A collection of resources to help you speed up and improve the process of working with artists. Especially useful if this is your first game and you’re the one in charge of making sure it’s beautiful.
As part of my journey to getting Magnate to market, I’m embarking on an entire aspect of the game development process that I have very little experience with: finding, commissioning and working with artists; specifically game illustrators.
At the community newspaper I run, we work with cover artists quite often and have produced lots of excellent magazine covers (link includes a selection from our print archive though only up to late 2017). But the briefs for Croydon Citizen covers are relatively simple. There’s a single striking image for a cover, focused on one idea – like a political cartoon or representation of a local issue – and we want the covers to be as completely individual as possible. Indeed, we want the artists to go to town in their own signature style rather than stick to something consistent. We try to avoid using the same artists too many times to keep each issue fresh, and avoid (other than typeface) a house style for our work. Here’s a great little example (and accompanying creative process!) by talented local artist Matt Bannister for a cover he did for the Citizen from a few years ago.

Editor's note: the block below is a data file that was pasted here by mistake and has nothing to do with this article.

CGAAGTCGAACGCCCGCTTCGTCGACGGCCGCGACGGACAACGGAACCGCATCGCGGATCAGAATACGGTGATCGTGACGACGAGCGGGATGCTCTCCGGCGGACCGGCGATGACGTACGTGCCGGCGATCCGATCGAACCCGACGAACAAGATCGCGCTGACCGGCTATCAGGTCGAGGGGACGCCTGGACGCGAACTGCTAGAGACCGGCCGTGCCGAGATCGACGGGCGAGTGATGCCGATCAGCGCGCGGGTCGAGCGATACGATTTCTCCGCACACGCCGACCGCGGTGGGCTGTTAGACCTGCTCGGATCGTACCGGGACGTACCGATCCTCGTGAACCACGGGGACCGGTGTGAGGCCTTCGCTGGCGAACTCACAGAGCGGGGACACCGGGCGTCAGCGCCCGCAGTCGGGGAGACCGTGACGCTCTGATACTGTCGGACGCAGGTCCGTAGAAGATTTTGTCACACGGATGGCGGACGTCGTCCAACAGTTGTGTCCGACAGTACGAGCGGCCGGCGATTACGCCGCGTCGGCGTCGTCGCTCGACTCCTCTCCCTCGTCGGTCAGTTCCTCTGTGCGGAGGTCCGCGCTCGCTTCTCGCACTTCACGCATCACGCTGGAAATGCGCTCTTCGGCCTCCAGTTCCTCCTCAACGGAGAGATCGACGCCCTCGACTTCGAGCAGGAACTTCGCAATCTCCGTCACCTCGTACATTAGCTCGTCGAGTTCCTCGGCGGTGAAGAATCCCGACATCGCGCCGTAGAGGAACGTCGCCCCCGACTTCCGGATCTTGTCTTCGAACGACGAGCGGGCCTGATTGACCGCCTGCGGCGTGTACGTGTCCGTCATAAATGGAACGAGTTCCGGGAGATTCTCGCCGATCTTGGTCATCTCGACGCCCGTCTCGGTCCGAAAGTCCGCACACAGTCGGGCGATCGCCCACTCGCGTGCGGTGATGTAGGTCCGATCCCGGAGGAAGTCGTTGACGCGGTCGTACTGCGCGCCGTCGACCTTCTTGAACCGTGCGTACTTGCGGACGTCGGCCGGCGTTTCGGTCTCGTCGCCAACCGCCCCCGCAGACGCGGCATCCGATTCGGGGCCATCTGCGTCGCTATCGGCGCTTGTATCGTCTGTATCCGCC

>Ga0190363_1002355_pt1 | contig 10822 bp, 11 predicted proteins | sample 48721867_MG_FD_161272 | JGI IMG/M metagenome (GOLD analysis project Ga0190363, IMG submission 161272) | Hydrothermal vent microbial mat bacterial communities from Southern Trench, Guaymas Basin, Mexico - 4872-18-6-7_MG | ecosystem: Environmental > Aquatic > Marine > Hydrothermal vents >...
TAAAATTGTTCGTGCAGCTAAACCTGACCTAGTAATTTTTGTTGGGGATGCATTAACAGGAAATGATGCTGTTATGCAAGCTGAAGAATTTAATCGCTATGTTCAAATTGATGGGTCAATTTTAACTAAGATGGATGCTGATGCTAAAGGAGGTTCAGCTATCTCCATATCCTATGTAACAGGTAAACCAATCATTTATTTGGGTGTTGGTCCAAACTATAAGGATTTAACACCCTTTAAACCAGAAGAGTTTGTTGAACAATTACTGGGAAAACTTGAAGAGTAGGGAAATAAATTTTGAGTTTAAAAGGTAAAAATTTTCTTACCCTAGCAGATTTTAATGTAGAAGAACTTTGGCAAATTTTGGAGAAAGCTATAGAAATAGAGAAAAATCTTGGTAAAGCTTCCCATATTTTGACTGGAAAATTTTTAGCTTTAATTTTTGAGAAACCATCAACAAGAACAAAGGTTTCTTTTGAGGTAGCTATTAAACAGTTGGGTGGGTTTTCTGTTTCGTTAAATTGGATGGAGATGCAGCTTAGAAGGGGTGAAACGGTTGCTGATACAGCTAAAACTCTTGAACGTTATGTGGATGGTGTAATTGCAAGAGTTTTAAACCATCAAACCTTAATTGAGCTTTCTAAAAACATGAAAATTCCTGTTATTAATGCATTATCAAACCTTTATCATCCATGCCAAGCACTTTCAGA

With my game though, I’m looking for a more specific aesthetic that has to echo its thematic heart and communicate the game feel. There are many pieces to execute and all of them must be in the same visually coherent style. There’s also a more complex relationship with the graphic design elements. While there needs to be space for the headline, logo etc on a magazine cover, there’s nothing complex to co-ordinate; like a grid on-top of artwork representing trees, roads etc which there will be in Magnate.
Very aware of my limitations, I’ve been doing a lot of research recently to plug the gaps in my knowledge. I’ve managed to find a few resources that have been very helpful so I thought I would share them in case anyone is in a similar situation.
Getting an overview
- Board Dame Design Lab – episode: “How to Work with Artists with Adrienne Ezell“
- Board Game Design Lab – episode: “Art Direction in Games with Nolan Nasser“